Jean Gauchet, an authority in Asian art, brings a wealth of expertise to collectors seeking to navigate the complexities of the market. His profound understanding of Chinese art and culture, coupled with his extensive network of experts, ensures that collectors receive a thorough evaluation of their objects. His dedication to the preservation and appreciation of Asian art has made him a trusted figure in the industry.

Cabinet Gauchet Art Asiatique: The Trusted Source for Valuation

Cabinet Gauchet Art Asiatique, under the leadership of Jean Gauchet, offers collectors a reputable source for valuation and appraisal services. Collectors who possess Chinese hardstone items can benefit from the Cabinet's expertise in determining the authenticity, rarity, and market value of their treasures.

The Cabinet provides a range of services, including free valuations, appraisals, and estimates, allowing collectors to gain a better understanding of the potential value of their collection. By collaborating with Jean Gauchet and his team, collectors can confidently explore the market and make informed decisions about the sale of their precious pieces.

The Art of Hardstone Carving in China Across Dynasties

Shang Dynasty (1600-1046 BC): Dawn of Jade Art

The Shang Dynasty witnessed the earliest use of jade in the creation of ritual objects, reflecting a deep belief in its protective qualities. Among the most sought-after pieces from this period are finely carved jade discs known as "bi" and ceremonial knives with jade handles. These objects represent China's early forays into hardstone sculpture.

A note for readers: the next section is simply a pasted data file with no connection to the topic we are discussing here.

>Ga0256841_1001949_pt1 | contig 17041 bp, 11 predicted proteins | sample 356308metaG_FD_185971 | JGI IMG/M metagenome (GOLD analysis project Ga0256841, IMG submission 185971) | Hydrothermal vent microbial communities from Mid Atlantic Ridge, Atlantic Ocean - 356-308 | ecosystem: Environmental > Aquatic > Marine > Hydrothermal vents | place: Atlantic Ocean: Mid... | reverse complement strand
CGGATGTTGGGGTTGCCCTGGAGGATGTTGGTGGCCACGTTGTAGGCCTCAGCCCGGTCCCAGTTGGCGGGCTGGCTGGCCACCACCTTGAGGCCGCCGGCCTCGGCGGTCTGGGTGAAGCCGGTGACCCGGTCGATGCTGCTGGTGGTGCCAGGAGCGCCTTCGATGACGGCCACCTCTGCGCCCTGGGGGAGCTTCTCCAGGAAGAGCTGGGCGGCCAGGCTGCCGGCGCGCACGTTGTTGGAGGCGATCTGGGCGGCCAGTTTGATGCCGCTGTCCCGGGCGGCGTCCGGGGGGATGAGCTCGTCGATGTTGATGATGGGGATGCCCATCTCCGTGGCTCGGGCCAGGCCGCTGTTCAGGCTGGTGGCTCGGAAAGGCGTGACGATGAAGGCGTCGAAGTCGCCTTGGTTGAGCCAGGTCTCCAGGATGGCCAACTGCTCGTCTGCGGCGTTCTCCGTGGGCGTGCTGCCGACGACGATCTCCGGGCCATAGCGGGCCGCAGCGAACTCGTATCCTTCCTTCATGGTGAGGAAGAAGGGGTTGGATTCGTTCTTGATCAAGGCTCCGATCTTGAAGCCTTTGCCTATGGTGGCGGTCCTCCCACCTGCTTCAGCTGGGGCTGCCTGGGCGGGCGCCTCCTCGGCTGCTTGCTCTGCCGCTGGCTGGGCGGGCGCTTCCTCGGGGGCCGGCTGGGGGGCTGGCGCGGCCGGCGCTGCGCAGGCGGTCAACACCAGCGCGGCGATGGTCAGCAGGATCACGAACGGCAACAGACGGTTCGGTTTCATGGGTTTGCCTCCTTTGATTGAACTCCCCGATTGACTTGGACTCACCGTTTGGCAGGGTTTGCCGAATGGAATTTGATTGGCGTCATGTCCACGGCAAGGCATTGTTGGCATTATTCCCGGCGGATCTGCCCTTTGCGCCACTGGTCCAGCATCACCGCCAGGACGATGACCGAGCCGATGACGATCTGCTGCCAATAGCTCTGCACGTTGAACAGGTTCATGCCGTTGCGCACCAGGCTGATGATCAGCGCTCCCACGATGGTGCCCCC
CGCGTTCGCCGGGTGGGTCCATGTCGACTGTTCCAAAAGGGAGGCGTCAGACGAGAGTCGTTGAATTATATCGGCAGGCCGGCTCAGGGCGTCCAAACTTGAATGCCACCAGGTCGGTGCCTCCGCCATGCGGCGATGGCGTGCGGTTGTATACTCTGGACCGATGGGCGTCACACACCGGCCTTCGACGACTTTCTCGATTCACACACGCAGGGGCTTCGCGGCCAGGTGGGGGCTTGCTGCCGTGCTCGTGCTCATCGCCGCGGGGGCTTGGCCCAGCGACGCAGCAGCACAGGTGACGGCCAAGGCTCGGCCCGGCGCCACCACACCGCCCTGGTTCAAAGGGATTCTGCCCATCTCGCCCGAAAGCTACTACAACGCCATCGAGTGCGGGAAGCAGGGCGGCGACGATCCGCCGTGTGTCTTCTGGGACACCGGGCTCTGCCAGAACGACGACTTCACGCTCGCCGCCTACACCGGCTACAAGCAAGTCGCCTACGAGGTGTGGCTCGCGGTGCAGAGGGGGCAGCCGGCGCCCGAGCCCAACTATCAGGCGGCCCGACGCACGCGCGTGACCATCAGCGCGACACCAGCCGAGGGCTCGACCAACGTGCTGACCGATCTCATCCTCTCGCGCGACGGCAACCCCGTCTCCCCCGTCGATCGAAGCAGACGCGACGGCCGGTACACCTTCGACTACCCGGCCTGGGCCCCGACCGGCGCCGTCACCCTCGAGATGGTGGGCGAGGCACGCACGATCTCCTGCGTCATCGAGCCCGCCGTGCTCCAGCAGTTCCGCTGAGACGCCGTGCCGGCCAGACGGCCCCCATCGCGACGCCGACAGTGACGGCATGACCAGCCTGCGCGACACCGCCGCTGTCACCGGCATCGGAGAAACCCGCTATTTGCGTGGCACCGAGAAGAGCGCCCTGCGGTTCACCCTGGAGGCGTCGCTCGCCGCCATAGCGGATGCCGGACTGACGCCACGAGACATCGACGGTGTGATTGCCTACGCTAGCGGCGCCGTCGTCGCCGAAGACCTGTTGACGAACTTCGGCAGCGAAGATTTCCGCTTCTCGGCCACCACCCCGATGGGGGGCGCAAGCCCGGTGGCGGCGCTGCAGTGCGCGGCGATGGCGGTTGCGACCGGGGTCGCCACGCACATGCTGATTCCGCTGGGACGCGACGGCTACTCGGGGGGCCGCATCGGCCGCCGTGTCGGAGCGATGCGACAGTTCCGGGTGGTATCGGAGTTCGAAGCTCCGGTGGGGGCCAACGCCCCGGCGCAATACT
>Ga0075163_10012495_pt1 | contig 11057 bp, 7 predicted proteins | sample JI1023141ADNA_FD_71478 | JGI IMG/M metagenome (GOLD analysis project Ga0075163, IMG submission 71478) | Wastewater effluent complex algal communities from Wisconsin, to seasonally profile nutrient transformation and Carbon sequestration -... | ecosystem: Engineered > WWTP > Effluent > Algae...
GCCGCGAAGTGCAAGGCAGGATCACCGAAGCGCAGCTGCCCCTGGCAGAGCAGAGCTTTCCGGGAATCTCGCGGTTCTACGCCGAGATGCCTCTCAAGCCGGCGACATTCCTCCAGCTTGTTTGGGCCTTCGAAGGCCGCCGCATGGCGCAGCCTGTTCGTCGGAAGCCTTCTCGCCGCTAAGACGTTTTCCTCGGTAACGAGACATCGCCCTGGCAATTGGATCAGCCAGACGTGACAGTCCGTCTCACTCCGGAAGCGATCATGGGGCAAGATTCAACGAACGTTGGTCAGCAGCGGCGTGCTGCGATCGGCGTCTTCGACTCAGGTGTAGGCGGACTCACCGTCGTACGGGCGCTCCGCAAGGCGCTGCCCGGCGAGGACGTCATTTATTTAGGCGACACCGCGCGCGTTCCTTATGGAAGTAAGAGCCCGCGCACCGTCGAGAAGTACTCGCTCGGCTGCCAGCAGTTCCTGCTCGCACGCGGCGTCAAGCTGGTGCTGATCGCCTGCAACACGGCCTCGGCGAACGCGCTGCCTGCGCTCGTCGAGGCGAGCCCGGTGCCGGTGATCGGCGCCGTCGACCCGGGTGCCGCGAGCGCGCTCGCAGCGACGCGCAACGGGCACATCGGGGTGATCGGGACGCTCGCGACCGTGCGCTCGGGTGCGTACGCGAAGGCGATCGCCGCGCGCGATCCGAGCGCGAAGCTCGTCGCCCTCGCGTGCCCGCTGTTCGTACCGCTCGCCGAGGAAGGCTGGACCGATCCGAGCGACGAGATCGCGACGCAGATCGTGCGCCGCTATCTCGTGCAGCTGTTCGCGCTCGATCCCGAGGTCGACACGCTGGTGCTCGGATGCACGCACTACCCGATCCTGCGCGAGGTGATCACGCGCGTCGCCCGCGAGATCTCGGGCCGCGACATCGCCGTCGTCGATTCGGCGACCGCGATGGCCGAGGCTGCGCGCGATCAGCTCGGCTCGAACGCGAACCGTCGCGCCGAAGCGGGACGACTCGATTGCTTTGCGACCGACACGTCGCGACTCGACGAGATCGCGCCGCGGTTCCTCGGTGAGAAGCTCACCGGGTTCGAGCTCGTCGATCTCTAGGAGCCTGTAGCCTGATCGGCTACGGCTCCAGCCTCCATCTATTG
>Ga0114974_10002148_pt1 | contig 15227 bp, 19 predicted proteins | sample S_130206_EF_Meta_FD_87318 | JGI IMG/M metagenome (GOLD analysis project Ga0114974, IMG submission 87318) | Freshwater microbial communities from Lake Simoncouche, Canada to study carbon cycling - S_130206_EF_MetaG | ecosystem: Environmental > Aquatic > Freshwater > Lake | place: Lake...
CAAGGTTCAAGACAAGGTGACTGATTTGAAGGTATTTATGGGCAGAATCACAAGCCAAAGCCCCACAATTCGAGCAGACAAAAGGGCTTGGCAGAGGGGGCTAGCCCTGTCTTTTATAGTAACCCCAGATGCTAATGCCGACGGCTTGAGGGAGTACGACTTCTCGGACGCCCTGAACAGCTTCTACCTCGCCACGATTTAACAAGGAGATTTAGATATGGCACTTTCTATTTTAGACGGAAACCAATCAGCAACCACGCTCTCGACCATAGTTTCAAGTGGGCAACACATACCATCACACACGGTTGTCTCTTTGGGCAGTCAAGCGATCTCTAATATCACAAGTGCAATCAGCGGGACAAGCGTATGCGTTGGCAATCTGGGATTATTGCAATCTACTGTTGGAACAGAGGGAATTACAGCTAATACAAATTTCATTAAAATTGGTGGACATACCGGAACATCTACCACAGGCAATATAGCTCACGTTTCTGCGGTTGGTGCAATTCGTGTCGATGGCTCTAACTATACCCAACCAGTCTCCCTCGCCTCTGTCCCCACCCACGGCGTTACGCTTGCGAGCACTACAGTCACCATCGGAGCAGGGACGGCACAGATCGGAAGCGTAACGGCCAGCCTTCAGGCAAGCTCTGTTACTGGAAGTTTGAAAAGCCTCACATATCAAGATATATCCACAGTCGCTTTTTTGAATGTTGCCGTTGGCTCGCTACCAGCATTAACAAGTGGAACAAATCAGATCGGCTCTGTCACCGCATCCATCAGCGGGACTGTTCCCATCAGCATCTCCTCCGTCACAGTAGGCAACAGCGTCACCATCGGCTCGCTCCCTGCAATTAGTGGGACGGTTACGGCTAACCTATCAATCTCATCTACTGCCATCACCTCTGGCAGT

Han Dynasty (206 BC - 220 AD): Birth of Jade Burial Suits

The Han Dynasty saw the emergence of jade burial suits designed to protect the deceased in the afterlife. These suits, composed of thousands of jade pieces held together by gold or silver wire, are a testament to remarkable craftsmanship and a belief in the importance of jade in the afterlife.

Tang Dynasty (618-907 AD): The Renaissance of Hardstone Art

The Tang Dynasty saw the popularity of coral jewelry and intricately carved carnelian pieces. Carnelian items, such as finely carved snuff bottles, are prized for their intricate patterns and vibrant color.

Ming Dynasty (1368-1644 AD): The Advent of Jadeite

The Ming Dynasty introduced jadeite, a rarer and more precious variety of jade. Imperial jadeite sculptures from this period are considered some of the most prestigious pieces in the world of Chinese hardstone.

Qing Dynasty (1644-1912 AD): Spinach-Green Jade and Jadeite

The Qing Dynasty continued to produce exceptional hardstone works. Spinach-green jade bowls and jadeite sculptures are among the most sought-after pieces from this period. The current market reflects strong demand for these objects, with impressive sales prices.

In conclusion, the market for Chinese hardstones, including jade, jadeite, coral, carnelian, and other precious stones, continues to thrive due to the appreciation of their cultural significance, natural beauty, and rich history. Jean Gauchet and Cabinet Gauchet Art Asiatique offer collectors a trusted source to explore the value and history of their treasures, ensuring that these exquisite works of art find new homes and continue to be celebrated for generations to come.